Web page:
In the past, ruderalis didn’t really have a significant role. It isn’t valuable for agricultural or recreational use. So, why did people start using it? Well, we have yet to mention ruderalis’ most sought-after quality; the one that has made it a new staple in the cannabis community. Unlike sativa or indica, ruderalis doesn’t rely on daylight hours to bloom, instead blooming based on age.
Hemp is also a more versatile plant than ruderalis. Humans have cultivated hemp for millennia, using it for many different purposes, from making fabrics and paper to food, biofuel, and health supplements.
A Ruderalis plant is remarkably small, an adult plant has a length that varies between 30 cm and 80 cm. The plant does not have many branches, the leaves are about the same width as the Indica plant. After the start of the flowering period, the Ruderalis will not grow as strongly as the Indica variety. The Ruderalis distinguishes itself from the other two varieties by flowering based on age, not photoperiod. Normally the flowering of a plant will be caused by the seasonal changes, with the Ruderalis this is not the case. That is why we speak of a “self-flowering ability” in the Ruderalis. When this plant has developed into the fifth or seventh knot or leaf pair, it will flower. This normally takes about seven weeks. When the Cannabis Ruderalis starts flowering it will continue to do so until there are circumstances that cause the plant to die. This differs from the other plants that die after reproduction, or return to the vegetative growth phase during a long photoperiod.
Because the three varieties originated in different places on earth, each with very different characteristics in terms of climate, day length and ecosystem, the three varieties also have very different characteristics in terms of growth and reproduction. The phenotype Cannabis Sativa L. originated in a tropical climate, the spread of the plant after the ice age led to the emergence of new plants that had adapted to the changing climate. In addition, agriculture, and the human factor also had a great influence on the genes of the Indica and Sativa plants, the wild Ruderalis has been influenced to a lesser extent by these conditions.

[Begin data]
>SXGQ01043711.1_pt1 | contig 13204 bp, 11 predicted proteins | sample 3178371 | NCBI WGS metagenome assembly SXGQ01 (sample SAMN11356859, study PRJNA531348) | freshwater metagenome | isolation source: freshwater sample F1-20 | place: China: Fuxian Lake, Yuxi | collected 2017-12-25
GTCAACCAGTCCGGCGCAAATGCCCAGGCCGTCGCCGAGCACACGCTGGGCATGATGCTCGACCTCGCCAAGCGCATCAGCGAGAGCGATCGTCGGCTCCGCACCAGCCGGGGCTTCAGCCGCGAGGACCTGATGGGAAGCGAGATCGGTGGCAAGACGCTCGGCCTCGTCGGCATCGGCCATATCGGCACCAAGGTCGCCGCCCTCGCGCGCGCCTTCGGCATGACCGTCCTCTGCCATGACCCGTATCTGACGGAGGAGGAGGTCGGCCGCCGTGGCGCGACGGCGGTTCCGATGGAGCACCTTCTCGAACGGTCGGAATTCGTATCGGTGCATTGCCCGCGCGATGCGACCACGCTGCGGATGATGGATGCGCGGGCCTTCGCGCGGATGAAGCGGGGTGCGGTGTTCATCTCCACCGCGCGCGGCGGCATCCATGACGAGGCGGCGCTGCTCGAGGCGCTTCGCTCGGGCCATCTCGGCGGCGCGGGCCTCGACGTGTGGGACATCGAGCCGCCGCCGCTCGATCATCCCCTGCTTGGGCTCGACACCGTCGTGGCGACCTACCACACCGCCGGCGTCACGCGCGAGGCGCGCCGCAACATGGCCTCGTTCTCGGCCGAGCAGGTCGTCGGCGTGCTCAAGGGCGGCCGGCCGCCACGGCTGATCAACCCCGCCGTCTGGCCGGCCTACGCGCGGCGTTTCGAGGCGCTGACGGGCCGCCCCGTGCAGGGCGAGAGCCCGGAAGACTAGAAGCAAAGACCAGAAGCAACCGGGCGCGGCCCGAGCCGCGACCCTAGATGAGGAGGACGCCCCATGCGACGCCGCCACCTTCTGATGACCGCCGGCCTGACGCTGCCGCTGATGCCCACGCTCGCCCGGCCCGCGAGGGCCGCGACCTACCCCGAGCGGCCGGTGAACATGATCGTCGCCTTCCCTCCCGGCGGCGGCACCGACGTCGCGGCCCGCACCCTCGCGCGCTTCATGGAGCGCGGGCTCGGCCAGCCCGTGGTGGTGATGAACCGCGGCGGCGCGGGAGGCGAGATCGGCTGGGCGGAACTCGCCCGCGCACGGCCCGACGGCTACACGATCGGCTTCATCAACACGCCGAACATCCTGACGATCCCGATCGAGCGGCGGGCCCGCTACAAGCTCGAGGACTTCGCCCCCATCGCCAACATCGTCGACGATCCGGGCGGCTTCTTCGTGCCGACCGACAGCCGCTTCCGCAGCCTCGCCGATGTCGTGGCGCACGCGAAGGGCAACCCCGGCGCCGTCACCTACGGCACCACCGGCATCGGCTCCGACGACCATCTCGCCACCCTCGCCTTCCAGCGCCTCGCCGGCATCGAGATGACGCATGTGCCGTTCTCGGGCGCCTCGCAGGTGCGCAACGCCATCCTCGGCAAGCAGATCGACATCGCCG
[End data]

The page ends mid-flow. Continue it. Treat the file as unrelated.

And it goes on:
The word “Ruderal” stands for plants that grow in places adapted by man or nature. Think of ruderal plants that grow on agricultural land that lies fallow, or plants along the side of the road. The name “Cannabis Ruderalis” is based on this term.
How does a Ruderalis plant grow?
Not all botanists agree that the Ruderalis is an independent strain, although it is often referred to as a third type of cannabis. Originally the Ruderalis plant comes from Central Asia, Central Europe and Russia. The plant has adapted to the extreme conditions in those areas. Probably the Ruderalis originates from the Indica variety, which in turn originates from the Sativa variety.
The Ruderalis has adapted to summers that are cooler and shorter, which has a positive impact on its life cycle. The period from new seed to the production of own seeds can take place in ten weeks. By the way, the normal period is twelve to fourteen weeks, but it can sometimes be shorter. The seeds are easier to release than other species, the seed can also endure several seasons in frozen soil. Only when the conditions are right will the Ruderalis start to grow. The seeds are even resistant to breaking open by humans or animals, in some breeds this is even the reason for seeds to germinate.
In the wild Cannabis Ruderalis varieties the CBD content will be relatively high, and the THC content will be relatively low. The pure Ruderalis plant is not so suitable for recreational use or for the fibres. On the other hand, this plant is very popular with cannabis growers because of its autoflowering properties, its resistant character and the very fast time to flower. For early maturing outdoor plants, hybrid varieties of Indica and Ruderalis appear to be the most suitable. The therapeutic advantages of the CBD content makes the Ruderalis suitable for medicinal applications. The therapeutic benefits overshadow the psychoactive properties associated with a high THC content.